Incredibly, Growers Of Mushroom was recorded in one 11-hour session: ‘When I look back on it now I can’t believe it. It was against the clock – we just kept going. The last track we did, ‘With A Minute To Go’, was literally named! We’d run out of songs so me and Mick just looked at each other and said, ‘Well, we’ll make something up…’’
Welded to a bunch of deceptively cleverly constructed riff-based songs, French’s intriguing lyrics they create a package that sends the listener scurrying to Led Zep II to see if anything is closer than a second cousin. It never is, but the two albums are magically cut from the same cloth – opening cut ‘Freelance Fiend’ being pure essence of ‘Whole Lotta Love’ with a side-order of ‘Voodoo Chile’:
‘Cream, Led Zeppelin and Free were the most formidable things we were listening to at the time,’ says French, ‘and also the Jeff Beck Group and the Who. ‘Sad Road To The Sea’ certainly lent itself to the Cream feel. I think with the other songs, like ‘Freelance Fiend’, we weren’t thinking of Zeppelin at all, actually. That one was just an idea that we were kicking around as a riff – and I was motivated lyrically by these stories from The Pan Book Of Horror Stories by Eric van Thal . The thing is, they’re not really directly connected to the stories of the titles. The titles just gave me the imagination to write the lyrics. ‘Growers Of Mushroom’, for example, was [in the book] the story of a woman slowly poisoning her husband to death with toadstools, and I thought ‘What a lovely title!’ Everybody thinks it’s a drug-crazed thing, but we weren’t into drugs at all. We were quite naïve. The most we had was half a pint of lager. And the musical template for that track was actually ‘Boris The Spider’!
The band splintered after the session – the Brooks brothers leaving when it was clear the new songs best suited a four-piece. Not one for grudges, Pete hoped they’d form a new Black Cat Bones, but they simply disappeared out of music. Fired up, and joined by bassist Ron Thomas, Leafhound Mk2 toured Germany and Norway and triumphed. Decca’s German licensee Telefunken rushed out their album with a single featuring Beatle-ish B-side ‘It’s Going To Get Better’ (recorded well before the LP, with Madeleine Bell on backing vocals). Back home, Decca didn’t seem bothered:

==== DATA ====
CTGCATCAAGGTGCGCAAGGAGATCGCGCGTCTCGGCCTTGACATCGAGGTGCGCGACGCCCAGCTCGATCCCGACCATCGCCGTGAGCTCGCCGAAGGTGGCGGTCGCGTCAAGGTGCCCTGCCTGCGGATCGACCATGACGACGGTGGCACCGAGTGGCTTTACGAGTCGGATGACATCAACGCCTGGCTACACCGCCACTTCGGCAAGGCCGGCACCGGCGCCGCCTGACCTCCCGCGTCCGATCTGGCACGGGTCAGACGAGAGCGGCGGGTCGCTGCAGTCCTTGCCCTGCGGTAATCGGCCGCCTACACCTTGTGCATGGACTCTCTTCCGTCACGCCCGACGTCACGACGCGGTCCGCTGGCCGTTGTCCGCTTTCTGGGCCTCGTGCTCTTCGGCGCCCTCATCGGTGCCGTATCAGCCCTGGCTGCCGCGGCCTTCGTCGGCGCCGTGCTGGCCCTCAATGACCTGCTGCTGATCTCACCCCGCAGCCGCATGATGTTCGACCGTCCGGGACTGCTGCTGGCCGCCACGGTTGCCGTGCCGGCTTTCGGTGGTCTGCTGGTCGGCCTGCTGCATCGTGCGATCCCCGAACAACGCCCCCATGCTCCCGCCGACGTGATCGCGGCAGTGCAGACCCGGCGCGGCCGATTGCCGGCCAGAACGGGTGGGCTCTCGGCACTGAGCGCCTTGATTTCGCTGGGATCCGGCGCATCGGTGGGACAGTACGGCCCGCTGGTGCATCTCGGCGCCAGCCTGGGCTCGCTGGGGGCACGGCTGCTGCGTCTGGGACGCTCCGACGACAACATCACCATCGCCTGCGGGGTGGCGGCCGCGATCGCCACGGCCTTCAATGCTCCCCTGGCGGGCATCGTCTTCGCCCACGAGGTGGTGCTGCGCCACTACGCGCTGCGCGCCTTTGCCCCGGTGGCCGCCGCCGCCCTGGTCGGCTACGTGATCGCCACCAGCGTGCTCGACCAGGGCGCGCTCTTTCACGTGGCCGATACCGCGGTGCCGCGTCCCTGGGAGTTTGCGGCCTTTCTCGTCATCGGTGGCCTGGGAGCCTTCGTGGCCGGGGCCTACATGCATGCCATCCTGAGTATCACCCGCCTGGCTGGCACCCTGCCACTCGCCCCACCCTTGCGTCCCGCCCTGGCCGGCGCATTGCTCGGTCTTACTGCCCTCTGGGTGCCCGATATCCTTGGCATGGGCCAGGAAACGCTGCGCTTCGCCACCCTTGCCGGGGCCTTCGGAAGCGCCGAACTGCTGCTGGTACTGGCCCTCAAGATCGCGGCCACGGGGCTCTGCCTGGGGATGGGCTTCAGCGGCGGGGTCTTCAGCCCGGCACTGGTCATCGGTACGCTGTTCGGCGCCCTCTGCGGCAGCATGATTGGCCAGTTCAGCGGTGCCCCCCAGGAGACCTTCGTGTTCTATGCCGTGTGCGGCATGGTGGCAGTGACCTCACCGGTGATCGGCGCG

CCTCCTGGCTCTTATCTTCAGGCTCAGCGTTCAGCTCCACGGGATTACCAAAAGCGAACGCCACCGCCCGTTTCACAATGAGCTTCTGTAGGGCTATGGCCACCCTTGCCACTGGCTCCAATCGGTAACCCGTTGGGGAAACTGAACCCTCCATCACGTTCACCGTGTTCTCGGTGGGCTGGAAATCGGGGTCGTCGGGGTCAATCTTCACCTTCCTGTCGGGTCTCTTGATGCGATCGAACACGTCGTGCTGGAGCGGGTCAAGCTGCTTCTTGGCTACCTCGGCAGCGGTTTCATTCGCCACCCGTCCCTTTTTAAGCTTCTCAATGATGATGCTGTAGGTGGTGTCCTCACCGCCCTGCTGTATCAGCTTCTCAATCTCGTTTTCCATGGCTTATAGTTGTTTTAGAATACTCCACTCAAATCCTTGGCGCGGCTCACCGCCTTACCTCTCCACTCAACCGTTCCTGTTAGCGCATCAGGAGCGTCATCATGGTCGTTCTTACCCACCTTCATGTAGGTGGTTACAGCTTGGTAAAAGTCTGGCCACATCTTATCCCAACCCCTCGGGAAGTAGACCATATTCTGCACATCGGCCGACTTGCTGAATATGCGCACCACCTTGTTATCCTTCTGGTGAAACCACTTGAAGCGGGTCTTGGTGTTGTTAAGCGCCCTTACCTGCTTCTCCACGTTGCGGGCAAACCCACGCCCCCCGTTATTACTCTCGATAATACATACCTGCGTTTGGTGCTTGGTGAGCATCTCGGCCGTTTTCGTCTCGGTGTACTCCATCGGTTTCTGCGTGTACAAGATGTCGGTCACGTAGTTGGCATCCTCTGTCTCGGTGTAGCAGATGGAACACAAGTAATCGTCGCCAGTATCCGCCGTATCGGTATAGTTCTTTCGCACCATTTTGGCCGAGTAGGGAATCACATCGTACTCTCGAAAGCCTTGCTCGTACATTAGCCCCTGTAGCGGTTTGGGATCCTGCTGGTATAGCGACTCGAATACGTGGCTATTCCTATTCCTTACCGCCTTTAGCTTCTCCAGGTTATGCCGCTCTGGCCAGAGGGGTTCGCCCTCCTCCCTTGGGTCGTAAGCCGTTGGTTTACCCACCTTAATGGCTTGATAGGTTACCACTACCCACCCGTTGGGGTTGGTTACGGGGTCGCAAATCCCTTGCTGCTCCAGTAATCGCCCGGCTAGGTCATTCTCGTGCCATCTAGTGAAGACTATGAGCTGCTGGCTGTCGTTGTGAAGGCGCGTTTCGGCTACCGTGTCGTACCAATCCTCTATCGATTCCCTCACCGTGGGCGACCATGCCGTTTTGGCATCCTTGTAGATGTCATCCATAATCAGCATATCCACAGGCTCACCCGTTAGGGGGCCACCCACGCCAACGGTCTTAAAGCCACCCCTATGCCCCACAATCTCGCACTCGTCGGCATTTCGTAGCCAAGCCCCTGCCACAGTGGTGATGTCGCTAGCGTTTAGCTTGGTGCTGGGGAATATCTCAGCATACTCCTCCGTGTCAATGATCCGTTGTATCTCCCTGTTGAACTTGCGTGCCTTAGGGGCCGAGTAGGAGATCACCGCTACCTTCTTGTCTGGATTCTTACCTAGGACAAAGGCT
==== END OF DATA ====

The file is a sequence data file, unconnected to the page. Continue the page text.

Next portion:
‘We did the tour, knocked ‘em dead, came back and no product was out. We thought, ‘What’s the point?’ and [at the end of 1970] called it a day. Pete and Mick drifted apart, Pete for a while trying to get something happening with drummer Cozy Powell before successfully auditioning for Atomic Rooster. And then, bizarrely, the Leafhound album was released in Britain:
‘It came out nearly a year after the band had broken up,’ says Pete, ‘and there was nobody to buy it. All that energy and effort and it all went down the tubes.’
By then, October 1971, French had recorded Rooster’s now classic In Hearing Of album (released a month before the Leafhound relic), and was touring the States with them – which led to being head-hunted for US supergroup Cactus, and a ‘70s career largely beyond the British Isles before retiring gracefully from rock in 1981. And then… in 2005, back in London, he’s tempted by a group of young fans to create a new Leafhound:
‘Mick Halls was over from San Diego recently and played with us – played all the songs without a rehearsal and blew everyone away. And he hadn’t played that stuff in 30 years! But I suppose it’s like riding a bicycle…’
With a barn-storming new track from his current Leafhound, Growers Of Mushroom was reissued by Repertoire in October 2005.